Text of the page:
When you hear about it, the message quickly becomes clear: apocalypse, disaster, the end of the world. Actually, we have no chance at all of stopping climate change and saving humanity from the greatest catastrophe of all. But this is exactly where we make the first big mistake: as long as we don't manage to see this challenge as an opportunity and let hope take the place of despair, nothing will really change. A plea for more future optimism in the fight against climate change.
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The year 2018 is on its best way to become the fourth hottest on record. And the only three years that have been hotter are 2015, 2016 and 2017. "The impacts of climate change are no longer subtle," said Prof. Michael Mann, a leading climate scientist and director of the Earth System Science Center at Penn State University. And yes indeed we see them play out through extreme weather events in real time before our very own eyes: Hurricanes in the US and Puerto Rico, heat waves in Europe, droughts in East Africa, record rainfalls in New Zealand and even forest fires in Greenland. Yes, in Greenland – the ice island in the Arctic Ocean! In comparison to Sicily in the Mediterranean Sea, where – hardly surprising – tourists had to flee from the flames of the forest fires back in July last year, such phenomena have actually been unthinkable in a permafrost landscape. Still. Experts predict a drastic increase in the number and extent of bushfires north of the Arctic Circle due to climate change.
Yesterday the leading international body of climate change researchers, the Intergovernmental Panel on Climate Change (IPCC), issued a major report on the impacts of global warming. And guess what? It slams the door on wishful thinking, again. More urgently than ever before, we are told about the severe and dramatic effects of climate change. And yes, they have massive ecological and social consequences worldwide, such as the increase in heat waves and corresponding pressure on our health, agriculture and thus our food by shifting vegetation periods. And, to name just a second one, of course the increase in global migration through the destruction of habitats – a topic as relevant as never before. And it's quite clear that these consequences are ultimately provoked by us. Climate researchers have repeatedly found that human activities are the main cause of global warming with a probability of more than 90%. So to avoid the most serious damage requires transforming the world economy within just a few years, the authors of the special report are being quoted.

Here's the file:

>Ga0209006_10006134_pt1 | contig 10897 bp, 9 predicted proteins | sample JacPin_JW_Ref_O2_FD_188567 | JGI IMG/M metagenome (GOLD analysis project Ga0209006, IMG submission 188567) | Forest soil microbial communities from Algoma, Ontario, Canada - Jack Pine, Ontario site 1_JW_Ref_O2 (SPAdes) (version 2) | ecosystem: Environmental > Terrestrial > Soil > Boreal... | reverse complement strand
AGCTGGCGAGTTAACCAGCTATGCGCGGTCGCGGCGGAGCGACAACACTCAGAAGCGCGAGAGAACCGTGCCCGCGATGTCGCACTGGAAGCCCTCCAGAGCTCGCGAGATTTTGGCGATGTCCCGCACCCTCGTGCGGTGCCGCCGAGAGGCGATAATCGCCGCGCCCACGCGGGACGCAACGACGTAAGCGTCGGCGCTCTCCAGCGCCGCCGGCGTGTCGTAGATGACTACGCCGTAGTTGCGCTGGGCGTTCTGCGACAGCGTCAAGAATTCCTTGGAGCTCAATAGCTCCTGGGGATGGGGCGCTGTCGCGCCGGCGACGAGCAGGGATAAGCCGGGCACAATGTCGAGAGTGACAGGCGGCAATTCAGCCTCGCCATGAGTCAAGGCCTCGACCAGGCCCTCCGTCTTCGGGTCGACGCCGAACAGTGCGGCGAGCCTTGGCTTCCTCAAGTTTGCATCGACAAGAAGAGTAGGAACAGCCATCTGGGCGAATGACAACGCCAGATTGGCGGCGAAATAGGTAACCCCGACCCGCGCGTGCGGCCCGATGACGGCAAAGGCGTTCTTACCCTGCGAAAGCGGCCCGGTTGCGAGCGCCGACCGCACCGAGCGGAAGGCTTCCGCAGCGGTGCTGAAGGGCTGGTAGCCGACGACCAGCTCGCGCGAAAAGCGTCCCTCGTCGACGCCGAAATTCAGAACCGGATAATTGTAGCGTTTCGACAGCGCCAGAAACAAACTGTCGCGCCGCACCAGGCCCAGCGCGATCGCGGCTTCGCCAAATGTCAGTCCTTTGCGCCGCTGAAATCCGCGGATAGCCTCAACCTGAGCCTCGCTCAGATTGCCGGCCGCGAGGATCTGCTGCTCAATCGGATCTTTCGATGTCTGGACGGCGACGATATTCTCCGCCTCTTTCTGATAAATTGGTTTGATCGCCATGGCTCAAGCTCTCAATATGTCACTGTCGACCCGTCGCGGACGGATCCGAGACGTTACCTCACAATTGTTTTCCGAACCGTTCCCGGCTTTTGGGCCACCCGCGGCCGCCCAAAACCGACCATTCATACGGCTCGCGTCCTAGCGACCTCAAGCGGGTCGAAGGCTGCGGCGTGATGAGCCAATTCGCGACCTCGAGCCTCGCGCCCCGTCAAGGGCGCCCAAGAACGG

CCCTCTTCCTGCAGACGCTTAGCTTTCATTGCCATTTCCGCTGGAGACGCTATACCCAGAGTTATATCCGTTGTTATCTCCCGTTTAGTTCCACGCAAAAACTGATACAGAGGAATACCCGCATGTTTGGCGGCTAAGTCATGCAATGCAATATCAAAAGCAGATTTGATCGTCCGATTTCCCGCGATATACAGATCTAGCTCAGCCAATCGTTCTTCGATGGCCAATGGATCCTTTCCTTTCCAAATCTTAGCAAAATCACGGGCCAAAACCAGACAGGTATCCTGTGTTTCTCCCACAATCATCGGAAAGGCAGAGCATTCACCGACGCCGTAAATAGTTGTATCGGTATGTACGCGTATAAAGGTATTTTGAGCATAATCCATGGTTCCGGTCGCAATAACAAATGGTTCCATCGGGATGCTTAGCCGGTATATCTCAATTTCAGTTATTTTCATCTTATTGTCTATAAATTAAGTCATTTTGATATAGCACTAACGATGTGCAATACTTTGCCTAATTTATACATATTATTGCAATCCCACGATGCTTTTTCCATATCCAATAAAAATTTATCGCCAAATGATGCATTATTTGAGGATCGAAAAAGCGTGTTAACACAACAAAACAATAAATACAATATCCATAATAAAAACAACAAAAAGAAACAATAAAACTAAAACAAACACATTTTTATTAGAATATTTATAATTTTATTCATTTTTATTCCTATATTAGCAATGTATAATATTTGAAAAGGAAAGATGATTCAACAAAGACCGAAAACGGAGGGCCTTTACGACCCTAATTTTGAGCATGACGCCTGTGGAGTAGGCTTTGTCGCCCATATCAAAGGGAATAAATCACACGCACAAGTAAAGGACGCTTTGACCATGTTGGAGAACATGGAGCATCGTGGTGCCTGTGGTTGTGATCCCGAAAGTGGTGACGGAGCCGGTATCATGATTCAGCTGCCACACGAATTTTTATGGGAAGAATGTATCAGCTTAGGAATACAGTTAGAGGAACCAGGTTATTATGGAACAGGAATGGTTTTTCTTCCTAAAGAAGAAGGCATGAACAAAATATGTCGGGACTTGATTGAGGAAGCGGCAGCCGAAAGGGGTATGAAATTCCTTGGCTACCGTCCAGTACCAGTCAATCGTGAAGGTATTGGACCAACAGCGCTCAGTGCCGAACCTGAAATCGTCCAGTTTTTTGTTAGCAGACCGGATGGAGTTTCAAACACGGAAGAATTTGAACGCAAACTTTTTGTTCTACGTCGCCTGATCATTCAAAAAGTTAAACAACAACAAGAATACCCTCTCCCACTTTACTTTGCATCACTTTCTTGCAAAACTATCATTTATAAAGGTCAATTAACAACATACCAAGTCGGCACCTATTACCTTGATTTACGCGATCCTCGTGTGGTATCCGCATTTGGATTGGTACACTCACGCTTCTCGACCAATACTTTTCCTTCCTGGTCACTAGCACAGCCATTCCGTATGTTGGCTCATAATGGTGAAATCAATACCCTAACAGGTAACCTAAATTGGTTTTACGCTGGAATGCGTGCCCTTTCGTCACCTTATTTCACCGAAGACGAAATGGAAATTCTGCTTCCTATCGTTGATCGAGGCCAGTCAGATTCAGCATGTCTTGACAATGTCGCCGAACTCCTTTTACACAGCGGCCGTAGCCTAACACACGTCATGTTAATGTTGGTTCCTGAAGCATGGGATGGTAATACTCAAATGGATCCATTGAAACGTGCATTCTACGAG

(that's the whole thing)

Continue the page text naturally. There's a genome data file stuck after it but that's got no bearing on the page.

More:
The fact that by no means everyone believes in these scientific findings or changes their behaviour accordingly gives cause for concern. And it also gives reason to believe that our current climate change efforts and the communication that comes along aren't convincing enough. What if the way we report on climate change is to blame for this problem? What if the public discourse and messages in the media, marked by extreme scenarios, only contribute to the fact that climate science isn't heard and in some cases is even supposedly taken ad absurdum?
And hey, it's true. Much of the discourse on climate change is more reminding of an inevitable death sentence than of an actual discussion of proposed solutions. According to a study by the University of Washington, 80 percent of media reports and even 90 percent of IPCC reports frame the topic with terms such as "disaster" and "catastrophe". Some of the most recent communications even went so far and promised an end to mankind in less than ten years. For the world-famous theoretical physicist Stephen Hawking it's still 100 years, but he too has reduced his forecast by a factor of 10 within just one year. Smith Broecker, one of the world's leading geoscientists, not only coined the term "global warming", but also speaks of the planet as an "angry beast", which we prick with sticks.
However, it's also clear that this communication tactic is highly ineffective. Decades of psychology research have taught us that humans are usually extremely bad at realistically assessing the future negative consequences of their current actions. Our brain is so interconnected that it prefers to somehow ignore and suppress everything bad, painful and torturous. It also simply doesn't work if measures in the fight against climate change are to go hand in hand with a restriction or negative perception of the adaptation of one's own lifestyle.